22. Origami Angel — GAMI GANG

Over the past year, I’ve managed to convert a few people that are generally out of the loop of the independent music scene into full-fledged Origami Angel stans. How could you not love GAMI GANG? The band’s sophomore effort is bursting at the seams with their trademark infectious energy and positive attitude—it’s 2019’s Somewhere City turned up to eleven. It’s clear that guitarist Ryland Healy and drummer Pat Doherty were incredibly dialed into each other on this record; everything’s just a little bit tighter, louder, and sharper, especially on the soaring “Möbius Chicken Strip” and “Noah Fence.” The first half of the double album is distinctly brighter, dreaming of future love and reaffirming their self-confidence as they rip through tracks at a breakneck pace.   The second half of the album shifts to something a bit more reflective, transitioning into “Bossa Nova Corps/Kno U”, two of my personal favorite tracks from the band. “Motherf*cking Gami Gang,” indeed. —Madison Van Houten

21. Mannequin Pussy — Perfect

2021 was a year of growth for Mannequin Pussy. After all, not many groups can say that their music got covered by a fictional actor-band on an HBO crime show (that’s Mare of Easttown, for those who might have missed Kate Winslet’s Philadelphia vape-fest). Written in only two days and released after the band announced the departure of founding MP guitarist Thanasi Paul, Perfect is a precisely wired explosive device of an EP that engages with heartbreak, the hypnotic pull of social media, and the infuriating repetition of state-sanctioned violence against Black people. Paranoid tension erupts into chaos, then relaxes into sweet weariness over the course of the five tracks. Lead singer Marisa Dabice’s vocals are incredible: a searing howl one minute, a longing whisper the next. The most striking element on the record is the halting, maniacal laughter Dabice dissolves into after singing “Don’t you think I’m perfect / The way I dance for you?” on the relentless title track—it’s the laughter of someone who’s been pushed to the brink, someone who is about to take a few liberties with the strict choreography they’ve been taught. —Molly Mary O’Brien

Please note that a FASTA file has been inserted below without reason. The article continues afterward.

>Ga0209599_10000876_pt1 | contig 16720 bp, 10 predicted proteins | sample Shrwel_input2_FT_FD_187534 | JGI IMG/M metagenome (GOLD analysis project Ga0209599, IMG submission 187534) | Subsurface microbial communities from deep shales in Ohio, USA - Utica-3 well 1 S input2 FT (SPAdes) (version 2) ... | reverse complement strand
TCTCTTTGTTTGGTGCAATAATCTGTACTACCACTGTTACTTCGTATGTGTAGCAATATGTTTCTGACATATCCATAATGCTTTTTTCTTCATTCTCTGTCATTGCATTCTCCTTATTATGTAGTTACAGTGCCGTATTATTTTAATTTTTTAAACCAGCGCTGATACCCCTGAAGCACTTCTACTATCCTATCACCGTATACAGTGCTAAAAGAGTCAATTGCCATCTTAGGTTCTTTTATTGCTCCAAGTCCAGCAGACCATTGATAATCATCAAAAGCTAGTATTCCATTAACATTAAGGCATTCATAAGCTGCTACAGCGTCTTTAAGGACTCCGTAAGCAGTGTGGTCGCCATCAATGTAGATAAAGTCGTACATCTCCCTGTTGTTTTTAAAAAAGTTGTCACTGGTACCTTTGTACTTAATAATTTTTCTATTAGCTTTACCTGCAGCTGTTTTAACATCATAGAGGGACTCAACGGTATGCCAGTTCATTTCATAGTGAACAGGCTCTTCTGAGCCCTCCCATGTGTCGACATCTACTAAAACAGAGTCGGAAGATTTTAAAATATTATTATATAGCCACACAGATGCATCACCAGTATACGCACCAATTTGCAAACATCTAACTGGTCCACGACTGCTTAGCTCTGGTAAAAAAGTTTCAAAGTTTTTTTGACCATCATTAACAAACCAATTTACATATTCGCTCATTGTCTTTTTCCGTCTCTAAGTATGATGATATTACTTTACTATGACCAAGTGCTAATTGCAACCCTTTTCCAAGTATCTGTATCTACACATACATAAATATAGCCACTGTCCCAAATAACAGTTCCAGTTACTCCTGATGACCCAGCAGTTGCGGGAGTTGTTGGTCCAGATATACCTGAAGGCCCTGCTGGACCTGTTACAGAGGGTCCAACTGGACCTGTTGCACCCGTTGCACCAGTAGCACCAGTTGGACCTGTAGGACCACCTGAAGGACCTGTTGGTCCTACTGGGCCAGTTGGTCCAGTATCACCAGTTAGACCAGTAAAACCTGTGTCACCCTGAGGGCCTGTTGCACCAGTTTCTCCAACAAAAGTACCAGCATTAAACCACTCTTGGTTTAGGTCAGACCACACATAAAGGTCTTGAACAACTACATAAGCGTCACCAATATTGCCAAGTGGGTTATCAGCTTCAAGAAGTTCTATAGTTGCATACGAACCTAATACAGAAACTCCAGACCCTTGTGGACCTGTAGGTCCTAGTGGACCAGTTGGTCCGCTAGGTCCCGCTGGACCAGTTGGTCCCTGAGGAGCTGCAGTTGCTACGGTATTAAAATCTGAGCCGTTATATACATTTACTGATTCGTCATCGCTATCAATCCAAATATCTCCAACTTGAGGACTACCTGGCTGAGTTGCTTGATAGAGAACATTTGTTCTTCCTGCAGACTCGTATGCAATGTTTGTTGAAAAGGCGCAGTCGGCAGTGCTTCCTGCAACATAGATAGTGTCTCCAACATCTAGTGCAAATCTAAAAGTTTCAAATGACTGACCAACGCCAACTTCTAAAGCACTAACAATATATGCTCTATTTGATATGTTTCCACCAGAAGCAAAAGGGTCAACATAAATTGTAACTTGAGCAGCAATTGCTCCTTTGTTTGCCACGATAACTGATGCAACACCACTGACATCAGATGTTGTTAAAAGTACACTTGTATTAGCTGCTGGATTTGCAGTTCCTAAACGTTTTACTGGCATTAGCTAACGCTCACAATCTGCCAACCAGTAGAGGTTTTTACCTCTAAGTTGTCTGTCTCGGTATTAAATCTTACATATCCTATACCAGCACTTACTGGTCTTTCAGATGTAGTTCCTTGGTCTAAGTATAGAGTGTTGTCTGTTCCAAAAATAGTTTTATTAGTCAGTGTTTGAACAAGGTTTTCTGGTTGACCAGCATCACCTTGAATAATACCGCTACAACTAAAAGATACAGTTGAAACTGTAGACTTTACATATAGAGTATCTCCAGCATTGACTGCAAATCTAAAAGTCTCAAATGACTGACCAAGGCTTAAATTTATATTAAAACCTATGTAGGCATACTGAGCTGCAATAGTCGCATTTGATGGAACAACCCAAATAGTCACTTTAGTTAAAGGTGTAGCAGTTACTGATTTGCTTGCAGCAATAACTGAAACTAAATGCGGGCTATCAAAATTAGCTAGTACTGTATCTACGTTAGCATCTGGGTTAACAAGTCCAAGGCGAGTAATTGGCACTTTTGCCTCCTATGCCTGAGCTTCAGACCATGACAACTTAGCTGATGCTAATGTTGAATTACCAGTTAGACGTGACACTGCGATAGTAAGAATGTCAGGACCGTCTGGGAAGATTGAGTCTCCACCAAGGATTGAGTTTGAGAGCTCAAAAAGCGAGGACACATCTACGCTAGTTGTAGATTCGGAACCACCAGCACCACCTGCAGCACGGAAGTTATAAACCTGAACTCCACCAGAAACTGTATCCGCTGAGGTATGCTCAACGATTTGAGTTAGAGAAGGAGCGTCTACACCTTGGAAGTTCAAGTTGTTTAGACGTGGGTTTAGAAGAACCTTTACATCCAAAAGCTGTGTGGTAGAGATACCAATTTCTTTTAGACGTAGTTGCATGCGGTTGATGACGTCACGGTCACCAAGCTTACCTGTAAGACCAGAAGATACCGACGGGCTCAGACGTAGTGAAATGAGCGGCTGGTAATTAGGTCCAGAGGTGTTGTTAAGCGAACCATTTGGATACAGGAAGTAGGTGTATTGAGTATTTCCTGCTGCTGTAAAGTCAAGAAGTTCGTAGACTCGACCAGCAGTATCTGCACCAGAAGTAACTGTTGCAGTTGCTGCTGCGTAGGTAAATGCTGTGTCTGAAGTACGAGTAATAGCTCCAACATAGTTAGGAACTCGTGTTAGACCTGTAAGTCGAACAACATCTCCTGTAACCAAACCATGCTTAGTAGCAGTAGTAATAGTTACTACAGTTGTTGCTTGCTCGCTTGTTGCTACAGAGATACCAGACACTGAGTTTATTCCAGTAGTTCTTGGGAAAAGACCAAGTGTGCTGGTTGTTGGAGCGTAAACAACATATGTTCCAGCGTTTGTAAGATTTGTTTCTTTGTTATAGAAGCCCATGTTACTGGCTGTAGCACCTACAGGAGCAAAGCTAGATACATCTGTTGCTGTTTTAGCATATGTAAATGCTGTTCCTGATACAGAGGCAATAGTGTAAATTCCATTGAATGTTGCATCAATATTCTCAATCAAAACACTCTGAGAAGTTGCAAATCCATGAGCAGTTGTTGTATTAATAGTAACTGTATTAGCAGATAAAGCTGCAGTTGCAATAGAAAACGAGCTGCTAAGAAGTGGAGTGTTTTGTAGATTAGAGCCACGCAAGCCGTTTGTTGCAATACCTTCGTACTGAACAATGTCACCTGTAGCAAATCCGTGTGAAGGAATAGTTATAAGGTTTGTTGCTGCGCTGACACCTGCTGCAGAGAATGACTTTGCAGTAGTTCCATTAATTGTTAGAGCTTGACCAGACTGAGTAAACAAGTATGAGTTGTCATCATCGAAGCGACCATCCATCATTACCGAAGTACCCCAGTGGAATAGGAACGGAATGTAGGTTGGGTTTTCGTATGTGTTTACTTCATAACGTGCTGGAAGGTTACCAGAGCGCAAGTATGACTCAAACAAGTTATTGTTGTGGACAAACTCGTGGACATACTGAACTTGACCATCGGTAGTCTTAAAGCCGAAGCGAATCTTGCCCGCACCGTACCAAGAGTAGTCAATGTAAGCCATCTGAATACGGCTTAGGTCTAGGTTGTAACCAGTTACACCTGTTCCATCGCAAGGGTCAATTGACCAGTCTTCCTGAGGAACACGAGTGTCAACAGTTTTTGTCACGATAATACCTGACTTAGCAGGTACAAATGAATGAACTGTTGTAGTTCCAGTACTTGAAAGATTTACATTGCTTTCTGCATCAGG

20. Pinkshift – Saccharine

On Saccharine, Pinkshift debuted a sound that ears across the scene have sought after for years. Unapologetic and loaded, the Baltimore band landed with an intensity and honesty that helped make their album indisputably powerful and raw. Songs like “i’m gonna tell my therapist on you” quickly became undoubtable anthems for thousands of indie pop punks. Saccharine takes all of what Pinkshift has crafted in their singles and elevates them into a package that showcases their essence: unapologetic empowerment (and repeatedly seizing it). Every riff tucked into “On Thin Ice” screams power and pushing back, which just fuels the rush of the EP as a whole. “Toro” combines all that makes Pinkshift such a perfect band: heavy rushes that are just so perfectly designed to scream in a pit, along with swaying breakdowns that feel mesmerizing. Pinkshift is the epitome of vigorous energy and impact, and the importance of seizing every moment.—Amanda Starling